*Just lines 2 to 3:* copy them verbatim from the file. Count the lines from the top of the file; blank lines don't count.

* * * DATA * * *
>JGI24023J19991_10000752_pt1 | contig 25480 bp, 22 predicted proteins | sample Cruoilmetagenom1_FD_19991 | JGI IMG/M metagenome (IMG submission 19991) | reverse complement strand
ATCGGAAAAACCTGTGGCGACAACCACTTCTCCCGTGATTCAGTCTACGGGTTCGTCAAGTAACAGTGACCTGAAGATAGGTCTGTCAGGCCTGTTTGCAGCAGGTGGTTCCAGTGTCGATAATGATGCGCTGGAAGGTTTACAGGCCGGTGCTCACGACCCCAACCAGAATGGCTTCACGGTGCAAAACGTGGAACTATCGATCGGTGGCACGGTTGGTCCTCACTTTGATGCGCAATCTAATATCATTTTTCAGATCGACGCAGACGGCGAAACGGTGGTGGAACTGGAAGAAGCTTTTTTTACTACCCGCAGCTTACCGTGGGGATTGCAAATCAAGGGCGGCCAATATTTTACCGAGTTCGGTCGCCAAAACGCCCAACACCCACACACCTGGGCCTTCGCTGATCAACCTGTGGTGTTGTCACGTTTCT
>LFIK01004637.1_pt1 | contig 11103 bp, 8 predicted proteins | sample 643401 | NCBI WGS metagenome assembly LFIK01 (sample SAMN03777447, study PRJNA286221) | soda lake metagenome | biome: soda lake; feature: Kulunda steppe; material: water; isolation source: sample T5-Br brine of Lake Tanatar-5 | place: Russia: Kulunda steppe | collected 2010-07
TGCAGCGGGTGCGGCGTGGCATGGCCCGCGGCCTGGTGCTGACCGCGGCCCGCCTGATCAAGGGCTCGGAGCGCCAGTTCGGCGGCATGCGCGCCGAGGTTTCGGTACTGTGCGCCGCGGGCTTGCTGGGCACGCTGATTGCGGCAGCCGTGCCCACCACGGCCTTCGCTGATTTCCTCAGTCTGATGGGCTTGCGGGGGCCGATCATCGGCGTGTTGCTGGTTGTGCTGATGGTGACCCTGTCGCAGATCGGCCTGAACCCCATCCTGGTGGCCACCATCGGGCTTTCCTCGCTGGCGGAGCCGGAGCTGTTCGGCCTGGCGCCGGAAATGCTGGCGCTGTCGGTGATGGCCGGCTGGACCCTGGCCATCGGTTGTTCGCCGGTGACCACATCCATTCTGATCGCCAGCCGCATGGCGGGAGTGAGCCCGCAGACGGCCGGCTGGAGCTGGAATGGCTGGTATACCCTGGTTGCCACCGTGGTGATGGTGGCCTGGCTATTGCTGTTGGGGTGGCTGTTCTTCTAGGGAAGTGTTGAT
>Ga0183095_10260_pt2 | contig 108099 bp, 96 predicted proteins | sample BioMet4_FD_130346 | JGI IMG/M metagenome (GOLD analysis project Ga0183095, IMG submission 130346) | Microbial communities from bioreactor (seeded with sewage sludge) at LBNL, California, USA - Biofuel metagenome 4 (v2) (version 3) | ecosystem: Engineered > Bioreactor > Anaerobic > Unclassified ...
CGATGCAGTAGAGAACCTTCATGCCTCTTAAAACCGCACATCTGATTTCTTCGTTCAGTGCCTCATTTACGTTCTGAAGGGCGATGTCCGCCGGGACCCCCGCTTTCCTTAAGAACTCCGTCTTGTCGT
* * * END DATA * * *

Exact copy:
ATCGGAAAAACCTGTGGCGACAACCACTTCTCCCGTGATTCAGTCTACGGGTTCGTCAAGTAACAGTGACCTGAAGATAGGTCTGTCAGGCCTGTTTGCAGCAGGTGGTTCCAGTGTCGATAATGATGCGCTGGAAGGTTTACAGGCCGGTGCTCACGACCCCAACCAGAATGGCTTCACGGTGCAAAACGTGGAACTATCGATCGGTGGCACGGTTGGTCCTCACTTTGATGCGCAATCTAATATCATTTTTCAGATCGACGCAGACGGCGAAACGGTGGTGGAACTGGAAGAAGCTTTTTTTACTACCCGCAGCTTACCGTGGGGATTGCAAATCAAGGGCGGCCAATATTTTACCGAGTTCGGTCGCCAAAACGCCCAACACCCACACACCTGGGCCTTCGCTGATCAACCTGTGGTGTTGTCACGTTTCT
>LFIK01004637.1_pt1 | contig 11103 bp, 8 predicted proteins | sample 643401 | NCBI WGS metagenome assembly LFIK01 (sample SAMN03777447, study PRJNA286221) | soda lake metagenome | biome: soda lake; feature: Kulunda steppe; material: water; isolation source: sample T5-Br brine of Lake Tanatar-5 | place: Russia: Kulunda steppe | collected 2010-07